The second part of Aki Kaurismäki's "Finland" trilogy, the film follows a man who arrives in Helsinki and gets beaten up so severely he develops amnesia. Unable to remember his name or ... See full summary »
Lugubrious Finns Valto and Reino take to the road in search of coffee and vodka, without which their lives are not worth living. But their reveries are interrupted by the arrival of ... See full summary »
After fifteen years' service, Henri Boulanger is made redundant from his job. Shocked, he attempts suicide, but can't go through with it, so he hires a contract killer in a seedy bar to ... See full summary »
Tram driver Lauri loses his job. Shortly later, the restaurant where his wife Ilona works as a head waitress is closed. Too proud to receive money from the social welfare system, they strive to find new jobs. But they are completely unlucky and clumsy, one disaster is followed by the next.Written by
Frank Wallner <firstname.lastname@example.org>
Dedicated to the memory of Matti Pellonpää (who was frequently cast by director Aki Kaurismäki) for whom the main role was originally intended. The child who can be seen in the photo is Pellonpää, a homage. See more »
Aside from Leningrad Cowboys Meet Moses, Aki Kaurismäki has never done any real sequels to his films (even though Shadows in Paradise featured one of the minor characters from Crime and Punishment). Drifting Clouds, the first entry in the acclaimed "losers" trilogy, was meant to be an exception, the script having been written specifically as a follow-up to Shadows. Sadly, Matti Pellonpää, who was eager to reprise his role as Nikander, died shortly before filming began, thus abruptly ending a working relationship with the director which had lasted 11 years and 8 movies (The Match Factory Girl and I Hired a Contract Killer were the only ones in which he did not appear prior to his death), prompting Kaurismäki to change the screenplay.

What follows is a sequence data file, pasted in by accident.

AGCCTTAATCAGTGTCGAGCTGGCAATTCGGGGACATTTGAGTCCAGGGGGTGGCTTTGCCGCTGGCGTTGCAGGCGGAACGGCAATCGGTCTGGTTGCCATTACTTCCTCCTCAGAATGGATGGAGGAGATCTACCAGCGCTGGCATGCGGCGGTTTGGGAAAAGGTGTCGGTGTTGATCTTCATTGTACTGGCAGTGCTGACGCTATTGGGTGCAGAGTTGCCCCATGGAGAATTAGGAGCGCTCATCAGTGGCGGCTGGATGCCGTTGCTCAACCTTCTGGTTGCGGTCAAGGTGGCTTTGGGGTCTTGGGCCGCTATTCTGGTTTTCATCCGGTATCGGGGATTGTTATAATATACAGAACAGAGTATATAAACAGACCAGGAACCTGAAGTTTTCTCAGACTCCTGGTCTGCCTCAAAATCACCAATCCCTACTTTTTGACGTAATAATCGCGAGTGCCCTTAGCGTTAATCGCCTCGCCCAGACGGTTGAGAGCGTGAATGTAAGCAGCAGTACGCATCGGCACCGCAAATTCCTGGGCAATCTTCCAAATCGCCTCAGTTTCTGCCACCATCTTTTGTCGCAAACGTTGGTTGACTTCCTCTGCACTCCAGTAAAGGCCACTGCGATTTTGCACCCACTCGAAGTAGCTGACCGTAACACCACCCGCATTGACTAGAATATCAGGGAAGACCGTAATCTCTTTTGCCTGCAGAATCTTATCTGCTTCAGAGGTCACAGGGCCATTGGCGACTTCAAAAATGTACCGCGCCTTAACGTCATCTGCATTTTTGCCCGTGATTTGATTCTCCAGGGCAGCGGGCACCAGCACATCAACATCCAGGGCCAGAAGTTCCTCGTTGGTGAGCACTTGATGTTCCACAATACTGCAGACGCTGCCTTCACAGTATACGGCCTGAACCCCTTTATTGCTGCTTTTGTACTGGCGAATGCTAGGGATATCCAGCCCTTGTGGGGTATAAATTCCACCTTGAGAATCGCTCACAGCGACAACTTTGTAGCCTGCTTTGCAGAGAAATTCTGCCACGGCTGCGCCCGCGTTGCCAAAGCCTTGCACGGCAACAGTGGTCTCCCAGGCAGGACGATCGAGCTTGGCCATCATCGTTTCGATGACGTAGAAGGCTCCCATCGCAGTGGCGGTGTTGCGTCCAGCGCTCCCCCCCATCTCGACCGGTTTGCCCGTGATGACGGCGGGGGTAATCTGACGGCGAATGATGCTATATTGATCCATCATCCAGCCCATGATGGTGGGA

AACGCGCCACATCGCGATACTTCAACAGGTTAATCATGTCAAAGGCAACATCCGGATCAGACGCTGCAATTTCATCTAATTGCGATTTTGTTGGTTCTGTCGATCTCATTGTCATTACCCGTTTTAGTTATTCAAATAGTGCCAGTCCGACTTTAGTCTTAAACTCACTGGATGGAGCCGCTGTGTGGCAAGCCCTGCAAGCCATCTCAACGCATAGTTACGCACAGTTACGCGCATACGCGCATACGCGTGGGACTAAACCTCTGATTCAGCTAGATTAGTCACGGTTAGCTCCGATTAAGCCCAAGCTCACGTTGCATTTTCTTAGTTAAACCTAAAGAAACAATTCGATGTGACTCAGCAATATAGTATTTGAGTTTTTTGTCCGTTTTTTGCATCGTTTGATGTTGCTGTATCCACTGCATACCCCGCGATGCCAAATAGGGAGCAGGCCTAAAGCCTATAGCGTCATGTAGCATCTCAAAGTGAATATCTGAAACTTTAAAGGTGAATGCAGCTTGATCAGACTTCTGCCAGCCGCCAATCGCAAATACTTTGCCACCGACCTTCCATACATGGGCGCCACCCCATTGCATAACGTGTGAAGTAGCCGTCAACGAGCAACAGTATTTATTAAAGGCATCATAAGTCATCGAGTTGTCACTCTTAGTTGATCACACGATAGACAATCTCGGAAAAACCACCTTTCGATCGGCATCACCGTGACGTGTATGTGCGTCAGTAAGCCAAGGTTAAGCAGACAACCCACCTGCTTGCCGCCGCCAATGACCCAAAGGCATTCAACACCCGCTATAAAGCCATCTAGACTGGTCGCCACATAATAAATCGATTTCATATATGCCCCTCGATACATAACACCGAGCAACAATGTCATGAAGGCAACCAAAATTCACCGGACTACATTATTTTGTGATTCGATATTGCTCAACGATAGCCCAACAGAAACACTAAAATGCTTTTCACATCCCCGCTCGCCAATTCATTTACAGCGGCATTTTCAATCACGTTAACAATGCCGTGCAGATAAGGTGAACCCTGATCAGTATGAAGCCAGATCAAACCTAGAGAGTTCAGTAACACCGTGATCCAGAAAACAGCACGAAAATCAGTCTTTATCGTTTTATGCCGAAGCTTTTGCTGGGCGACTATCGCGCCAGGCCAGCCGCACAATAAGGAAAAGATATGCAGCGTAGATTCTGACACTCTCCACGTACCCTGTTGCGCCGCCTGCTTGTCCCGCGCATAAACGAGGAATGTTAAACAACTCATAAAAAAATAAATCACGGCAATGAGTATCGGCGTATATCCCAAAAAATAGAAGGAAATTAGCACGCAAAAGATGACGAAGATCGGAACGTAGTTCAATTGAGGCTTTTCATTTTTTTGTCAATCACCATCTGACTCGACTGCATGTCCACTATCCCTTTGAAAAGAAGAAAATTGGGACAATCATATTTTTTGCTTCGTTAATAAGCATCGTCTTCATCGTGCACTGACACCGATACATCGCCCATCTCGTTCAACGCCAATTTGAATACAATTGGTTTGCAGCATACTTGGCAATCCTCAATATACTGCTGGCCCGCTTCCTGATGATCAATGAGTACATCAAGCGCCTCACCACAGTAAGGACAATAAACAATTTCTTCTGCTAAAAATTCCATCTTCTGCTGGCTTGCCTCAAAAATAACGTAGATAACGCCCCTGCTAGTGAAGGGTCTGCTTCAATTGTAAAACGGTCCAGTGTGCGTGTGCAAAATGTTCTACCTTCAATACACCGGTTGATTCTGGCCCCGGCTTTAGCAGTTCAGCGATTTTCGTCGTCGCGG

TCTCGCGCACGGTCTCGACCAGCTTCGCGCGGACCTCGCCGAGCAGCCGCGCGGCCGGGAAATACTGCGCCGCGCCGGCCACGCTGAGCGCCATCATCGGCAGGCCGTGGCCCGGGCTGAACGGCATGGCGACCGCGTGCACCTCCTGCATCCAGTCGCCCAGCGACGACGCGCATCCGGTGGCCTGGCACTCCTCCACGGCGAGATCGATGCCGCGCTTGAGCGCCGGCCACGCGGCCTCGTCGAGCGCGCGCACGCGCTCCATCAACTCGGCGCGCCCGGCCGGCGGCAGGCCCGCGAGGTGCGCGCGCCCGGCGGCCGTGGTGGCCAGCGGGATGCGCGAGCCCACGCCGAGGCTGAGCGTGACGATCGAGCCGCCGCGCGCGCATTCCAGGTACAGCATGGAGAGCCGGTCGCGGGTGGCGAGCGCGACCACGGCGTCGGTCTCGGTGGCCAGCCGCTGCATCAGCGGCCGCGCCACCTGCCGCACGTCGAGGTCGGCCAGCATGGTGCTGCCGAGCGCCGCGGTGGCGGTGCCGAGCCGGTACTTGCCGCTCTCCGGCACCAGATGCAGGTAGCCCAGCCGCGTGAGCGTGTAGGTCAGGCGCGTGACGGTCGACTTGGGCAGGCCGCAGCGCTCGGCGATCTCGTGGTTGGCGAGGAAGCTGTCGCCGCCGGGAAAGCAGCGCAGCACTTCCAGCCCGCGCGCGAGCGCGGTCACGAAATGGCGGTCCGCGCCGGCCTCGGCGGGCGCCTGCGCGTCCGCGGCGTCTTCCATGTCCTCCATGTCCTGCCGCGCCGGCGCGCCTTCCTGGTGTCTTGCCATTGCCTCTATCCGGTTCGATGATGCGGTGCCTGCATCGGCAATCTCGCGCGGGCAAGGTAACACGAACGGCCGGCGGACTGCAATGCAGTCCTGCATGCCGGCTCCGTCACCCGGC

Nonetheless, there are still traces of the original project in the finished film, namely the characters played by Kati Outinen (who became the new protagonist of the story) and Sakari Kuosmanen, who retain the names they had in Shadows: Ilona and Melartin. They both work at a restaurant called Dubrovnik (as maitre d' and waiter respectively), under the supervision of Mrs. Sjöholm (Elina Salo). There are no major problems in the workplace, the only occasional disturbance being the alcohol-induced antics of the cook Lajunen (Markku Peltola, who later played the lead in the trilogy's second act, The Man Without a Past). Then one day Mrs. Sjöholm announces the restaurant is being handed over to a new proprietor, meaning the old staff's services are no longer required. Everyone faces unemployment their own way: Lajunen buries himself in booze ("Where are you going?" he gets asked one evening; "As far as the Kossu lasts" he replies, referring to Finland's most popular drink) and Melartin starts looking for another job, while Ilona is confident her husband's income will be enough for the two to lead a decent life. Unfortunately, Lauri (Kari Väänänen) loses his job as well, causing despair and frustration as his wife tries to come up with a solution that could satisfy everybody.
As usual, Kaurismäki depicts contemporary Finnish society with a very pessimistic eye, never once flinching away from the sadness of the situation. The high point of this is reached in Esko Nikkari's cameo, a scene drenched in cynicism and cruelly black humor where the great character actor tells Outinen (always at her best in these pictures) that once you're past the age of 30, you're completely worthless in the business world. "You're 56" she reminds him; "Yes, but I have connections" comes the painfully dry answer. It's a dramatic sequence which reflects what really goes on in the world every day, albeit filtered through Kaurismäki's peculiar view on life.
And yet, for all the misery that permeates the picture, Drifting Clouds is actually the most optimistic of the "losers" films: perhaps remembering what the movie was originally meant to be, the director fills almost every frame (minus the Nikkari scene) with gags, in order to lighten the mood. And the conclusion stands out as one of the most cheerful Kaurismäki has ever shot, maybe because that is the kind of ending in which Pellonpää, to whom the film is dedicated, would have given another of his understated, hugely affecting, unforgettable performances.
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